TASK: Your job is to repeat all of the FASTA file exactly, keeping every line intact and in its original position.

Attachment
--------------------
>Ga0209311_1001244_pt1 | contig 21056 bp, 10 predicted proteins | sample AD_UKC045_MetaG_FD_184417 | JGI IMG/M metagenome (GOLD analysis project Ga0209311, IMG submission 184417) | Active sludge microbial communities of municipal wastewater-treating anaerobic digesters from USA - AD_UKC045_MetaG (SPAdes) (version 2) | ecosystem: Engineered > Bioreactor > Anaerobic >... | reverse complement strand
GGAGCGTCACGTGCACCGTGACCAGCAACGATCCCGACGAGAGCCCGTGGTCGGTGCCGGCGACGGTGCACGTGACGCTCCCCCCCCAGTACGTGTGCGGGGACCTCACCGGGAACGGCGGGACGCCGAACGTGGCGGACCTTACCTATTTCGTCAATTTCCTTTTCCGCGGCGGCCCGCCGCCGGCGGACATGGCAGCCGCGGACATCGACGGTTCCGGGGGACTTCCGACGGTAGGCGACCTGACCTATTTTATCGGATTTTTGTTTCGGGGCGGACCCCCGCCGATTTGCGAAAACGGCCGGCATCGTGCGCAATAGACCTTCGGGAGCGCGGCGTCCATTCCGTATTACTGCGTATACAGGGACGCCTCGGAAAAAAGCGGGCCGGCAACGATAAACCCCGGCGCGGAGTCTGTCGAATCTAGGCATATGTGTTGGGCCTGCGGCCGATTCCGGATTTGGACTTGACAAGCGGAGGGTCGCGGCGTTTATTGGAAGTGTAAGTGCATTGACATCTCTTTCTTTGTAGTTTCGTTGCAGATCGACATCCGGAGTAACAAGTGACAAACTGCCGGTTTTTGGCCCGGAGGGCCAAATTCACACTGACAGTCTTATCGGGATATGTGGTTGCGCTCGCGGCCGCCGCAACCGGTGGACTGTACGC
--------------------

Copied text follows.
>Ga0209311_1001244_pt1 | contig 21056 bp, 10 predicted proteins | sample AD_UKC045_MetaG_FD_184417 | JGI IMG/M metagenome (GOLD analysis project Ga0209311, IMG submission 184417) | Active sludge microbial communities of municipal wastewater-treating anaerobic digesters from USA - AD_UKC045_MetaG (SPAdes) (version 2) | ecosystem: Engineered > Bioreactor > Anaerobic >... | reverse complement strand
GGAGCGTCACGTGCACCGTGACCAGCAACGATCCCGACGAGAGCCCGTGGTCGGTGCCGGCGACGGTGCACGTGACGCTCCCCCCCCAGTACGTGTGCGGGGACCTCACCGGGAACGGCGGGACGCCGAACGTGGCGGACCTTACCTATTTCGTCAATTTCCTTTTCCGCGGCGGCCCGCCGCCGGCGGACATGGCAGCCGCGGACATCGACGGTTCCGGGGGACTTCCGACGGTAGGCGACCTGACCTATTTTATCGGATTTTTGTTTCGGGGCGGACCCCCGCCGATTTGCGAAAACGGCCGGCATCGTGCGCAATAGACCTTCGGGAGCGCGGCGTCCATTCCGTATTACTGCGTATACAGGGACGCCTCGGAAAAAAGCGGGCCGGCAACGATAAACCCCGGCGCGGAGTCTGTCGAATCTAGGCATATGTGTTGGGCCTGCGGCCGATTCCGGATTTGGACTTGACAAGCGGAGGGTCGCGGCGTTTATTGGAAGTGTAAGTGCATTGACATCTCTTTCTTTGTAGTTTCGTTGCAGATCGACATCCGGAGTAACAAGTGACAAACTGCCGGTTTTTGGCCCGGAGGGCCAAATTCACACTGACAGTCTTATCGGGATATGTGGTTGCGCTCGCGGCCGCCGCAACCGGTGGACTGTACGC